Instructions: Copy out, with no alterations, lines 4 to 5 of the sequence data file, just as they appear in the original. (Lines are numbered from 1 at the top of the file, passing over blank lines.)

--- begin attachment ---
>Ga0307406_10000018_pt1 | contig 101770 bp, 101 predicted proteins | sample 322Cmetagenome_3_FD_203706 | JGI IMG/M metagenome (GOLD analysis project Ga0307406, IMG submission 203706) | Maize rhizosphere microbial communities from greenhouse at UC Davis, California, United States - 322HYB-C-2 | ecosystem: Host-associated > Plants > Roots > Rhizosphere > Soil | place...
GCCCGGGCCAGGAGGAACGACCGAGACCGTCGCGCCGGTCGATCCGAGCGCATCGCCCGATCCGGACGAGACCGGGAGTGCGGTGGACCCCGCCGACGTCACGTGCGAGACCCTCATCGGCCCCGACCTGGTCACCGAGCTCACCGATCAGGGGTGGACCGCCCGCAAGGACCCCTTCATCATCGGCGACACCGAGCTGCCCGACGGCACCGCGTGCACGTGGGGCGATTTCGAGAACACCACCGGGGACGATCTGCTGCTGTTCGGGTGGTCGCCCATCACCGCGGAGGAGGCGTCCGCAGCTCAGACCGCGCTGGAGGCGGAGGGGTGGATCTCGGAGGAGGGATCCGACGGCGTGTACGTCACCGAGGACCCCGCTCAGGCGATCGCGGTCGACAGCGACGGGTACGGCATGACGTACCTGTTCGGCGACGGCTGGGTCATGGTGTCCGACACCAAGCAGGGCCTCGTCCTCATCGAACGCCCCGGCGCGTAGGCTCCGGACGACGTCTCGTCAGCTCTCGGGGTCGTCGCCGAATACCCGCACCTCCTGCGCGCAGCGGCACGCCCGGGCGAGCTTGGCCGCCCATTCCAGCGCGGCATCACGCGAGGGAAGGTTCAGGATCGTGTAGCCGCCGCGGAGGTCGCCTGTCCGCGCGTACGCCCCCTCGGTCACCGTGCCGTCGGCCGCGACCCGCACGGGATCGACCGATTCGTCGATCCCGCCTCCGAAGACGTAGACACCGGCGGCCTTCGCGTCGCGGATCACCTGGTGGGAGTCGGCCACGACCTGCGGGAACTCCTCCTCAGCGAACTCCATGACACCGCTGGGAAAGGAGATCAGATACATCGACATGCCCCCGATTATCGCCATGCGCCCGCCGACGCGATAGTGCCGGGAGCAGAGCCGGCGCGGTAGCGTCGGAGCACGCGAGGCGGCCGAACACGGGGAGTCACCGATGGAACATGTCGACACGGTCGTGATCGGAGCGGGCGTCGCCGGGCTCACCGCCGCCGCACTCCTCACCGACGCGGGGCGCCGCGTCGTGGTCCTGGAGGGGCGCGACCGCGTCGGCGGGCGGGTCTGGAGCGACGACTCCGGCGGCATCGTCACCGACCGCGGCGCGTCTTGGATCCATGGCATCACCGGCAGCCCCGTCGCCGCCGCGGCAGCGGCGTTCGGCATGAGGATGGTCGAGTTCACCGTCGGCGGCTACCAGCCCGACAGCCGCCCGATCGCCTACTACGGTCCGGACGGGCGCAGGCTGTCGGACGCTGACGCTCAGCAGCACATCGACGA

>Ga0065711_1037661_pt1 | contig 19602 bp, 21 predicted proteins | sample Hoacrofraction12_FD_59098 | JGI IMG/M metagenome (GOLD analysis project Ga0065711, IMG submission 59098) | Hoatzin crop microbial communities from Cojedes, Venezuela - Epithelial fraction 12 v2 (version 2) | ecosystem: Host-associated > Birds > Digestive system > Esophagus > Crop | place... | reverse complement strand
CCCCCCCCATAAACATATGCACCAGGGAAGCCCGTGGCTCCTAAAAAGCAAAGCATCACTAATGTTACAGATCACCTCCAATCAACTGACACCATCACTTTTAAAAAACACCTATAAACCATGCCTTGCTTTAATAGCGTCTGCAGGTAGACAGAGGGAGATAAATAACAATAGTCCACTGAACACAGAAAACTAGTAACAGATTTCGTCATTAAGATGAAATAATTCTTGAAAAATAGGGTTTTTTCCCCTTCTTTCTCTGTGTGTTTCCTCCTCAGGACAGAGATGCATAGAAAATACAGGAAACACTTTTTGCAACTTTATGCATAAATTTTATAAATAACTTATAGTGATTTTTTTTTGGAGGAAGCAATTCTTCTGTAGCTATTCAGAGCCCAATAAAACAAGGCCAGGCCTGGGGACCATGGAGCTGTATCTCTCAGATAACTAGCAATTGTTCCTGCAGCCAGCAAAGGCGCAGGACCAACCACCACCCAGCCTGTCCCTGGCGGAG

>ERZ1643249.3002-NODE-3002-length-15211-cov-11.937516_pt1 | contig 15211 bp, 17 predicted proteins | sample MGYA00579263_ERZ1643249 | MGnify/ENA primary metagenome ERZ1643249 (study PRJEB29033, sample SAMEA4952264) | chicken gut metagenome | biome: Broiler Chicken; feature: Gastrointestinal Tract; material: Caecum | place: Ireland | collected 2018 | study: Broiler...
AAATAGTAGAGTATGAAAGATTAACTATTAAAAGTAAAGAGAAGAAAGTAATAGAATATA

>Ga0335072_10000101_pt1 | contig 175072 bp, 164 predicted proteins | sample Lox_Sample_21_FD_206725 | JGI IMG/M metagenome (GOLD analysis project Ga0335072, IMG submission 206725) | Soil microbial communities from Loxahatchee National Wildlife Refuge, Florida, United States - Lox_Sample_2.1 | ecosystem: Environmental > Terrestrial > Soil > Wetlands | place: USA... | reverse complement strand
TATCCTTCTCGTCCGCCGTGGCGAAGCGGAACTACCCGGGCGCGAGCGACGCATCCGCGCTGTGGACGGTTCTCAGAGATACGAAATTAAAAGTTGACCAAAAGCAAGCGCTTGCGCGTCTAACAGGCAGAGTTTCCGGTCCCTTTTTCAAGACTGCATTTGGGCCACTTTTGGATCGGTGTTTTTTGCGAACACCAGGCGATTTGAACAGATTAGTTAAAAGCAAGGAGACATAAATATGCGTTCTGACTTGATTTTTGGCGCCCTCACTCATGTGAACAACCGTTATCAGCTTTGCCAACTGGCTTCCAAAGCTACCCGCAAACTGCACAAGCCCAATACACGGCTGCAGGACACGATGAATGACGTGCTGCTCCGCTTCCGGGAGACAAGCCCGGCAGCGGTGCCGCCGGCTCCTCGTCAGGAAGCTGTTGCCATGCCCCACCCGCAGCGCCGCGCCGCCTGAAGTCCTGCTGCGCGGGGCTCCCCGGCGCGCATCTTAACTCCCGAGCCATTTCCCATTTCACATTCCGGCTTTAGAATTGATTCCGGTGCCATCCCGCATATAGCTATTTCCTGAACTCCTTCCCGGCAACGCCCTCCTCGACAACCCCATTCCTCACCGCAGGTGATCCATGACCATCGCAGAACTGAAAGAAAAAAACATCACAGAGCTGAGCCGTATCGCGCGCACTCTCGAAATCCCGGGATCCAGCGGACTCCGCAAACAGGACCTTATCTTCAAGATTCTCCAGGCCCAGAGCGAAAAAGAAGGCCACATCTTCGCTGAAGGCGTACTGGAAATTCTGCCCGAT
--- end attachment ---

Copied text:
CCCCCCCCATAAACATATGCACCAGGGAAGCCCGTGGCTCCTAAAAAGCAAAGCATCACTAATGTTACAGATCACCTCCAATCAACTGACACCATCACTTTTAAAAAACACCTATAAACCATGCCTTGCTTTAATAGCGTCTGCAGGTAGACAGAGGGAGATAAATAACAATAGTCCACTGAACACAGAAAACTAGTAACAGATTTCGTCATTAAGATGAAATAATTCTTGAAAAATAGGGTTTTTTCCCCTTCTTTCTCTGTGTGTTTCCTCCTCAGGACAGAGATGCATAGAAAATACAGGAAACACTTTTTGCAACTTTATGCATAAATTTTATAAATAACTTATAGTGATTTTTTTTTGGAGGAAGCAATTCTTCTGTAGCTATTCAGAGCCCAATAAAACAAGGCCAGGCCTGGGGACCATGGAGCTGTATCTCTCAGATAACTAGCAATTGTTCCTGCAGCCAGCAAAGGCGCAGGACCAACCACCACCCAGCCTGTCCCTGGCGGAG

>ERZ1643249.3002-NODE-3002-length-15211-cov-11.937516_pt1 | contig 15211 bp, 17 predicted proteins | sample MGYA00579263_ERZ1643249 | MGnify/ENA primary metagenome ERZ1643249 (study PRJEB29033, sample SAMEA4952264) | chicken gut metagenome | biome: Broiler Chicken; feature: Gastrointestinal Tract; material: Caecum | place: Ireland | collected 2018 | study: Broiler...